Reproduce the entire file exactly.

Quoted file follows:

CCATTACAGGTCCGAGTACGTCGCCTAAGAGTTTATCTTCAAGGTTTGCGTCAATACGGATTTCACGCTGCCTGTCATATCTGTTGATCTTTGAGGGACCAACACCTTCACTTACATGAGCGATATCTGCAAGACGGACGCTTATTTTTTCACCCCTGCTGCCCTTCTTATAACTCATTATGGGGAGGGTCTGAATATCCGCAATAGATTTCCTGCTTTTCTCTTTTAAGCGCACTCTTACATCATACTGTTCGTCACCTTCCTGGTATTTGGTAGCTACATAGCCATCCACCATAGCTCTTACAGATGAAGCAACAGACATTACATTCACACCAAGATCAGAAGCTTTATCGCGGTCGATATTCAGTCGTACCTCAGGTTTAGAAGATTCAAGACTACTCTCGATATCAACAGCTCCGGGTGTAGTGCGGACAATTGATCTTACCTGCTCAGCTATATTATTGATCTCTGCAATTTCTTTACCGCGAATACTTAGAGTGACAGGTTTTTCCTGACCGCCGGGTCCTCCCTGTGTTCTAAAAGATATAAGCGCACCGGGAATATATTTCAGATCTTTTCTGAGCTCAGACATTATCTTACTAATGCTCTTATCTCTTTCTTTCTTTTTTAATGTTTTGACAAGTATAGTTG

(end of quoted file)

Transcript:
CCATTACAGGTCCGAGTACGTCGCCTAAGAGTTTATCTTCAAGGTTTGCGTCAATACGGATTTCACGCTGCCTGTCATATCTGTTGATCTTTGAGGGACCAACACCTTCACTTACATGAGCGATATCTGCAAGACGGACGCTTATTTTTTCACCCCTGCTGCCCTTCTTATAACTCATTATGGGGAGGGTCTGAATATCCGCAATAGATTTCCTGCTTTTCTCTTTTAAGCGCACTCTTACATCATACTGTTCGTCACCTTCCTGGTATTTGGTAGCTACATAGCCATCCACCATAGCTCTTACAGATGAAGCAACAGACATTACATTCACACCAAGATCAGAAGCTTTATCGCGGTCGATATTCAGTCGTACCTCAGGTTTAGAAGATTCAAGACTACTCTCGATATCAACAGCTCCGGGTGTAGTGCGGACAATTGATCTTACCTGCTCAGCTATATTATTGATCTCTGCAATTTCTTTACCGCGAATACTTAGAGTGACAGGTTTTTCCTGACCGCCGGGTCCTCCCTGTGTTCTAAAAGATATAAGCGCACCGGGAATATATTTCAGATCTTTTCTGAGCTCAGACATTATCTTACTAATGCTCTTATCTCTTTCTTTCTTTTTTAATGTTTTGACAAGTATAGTTG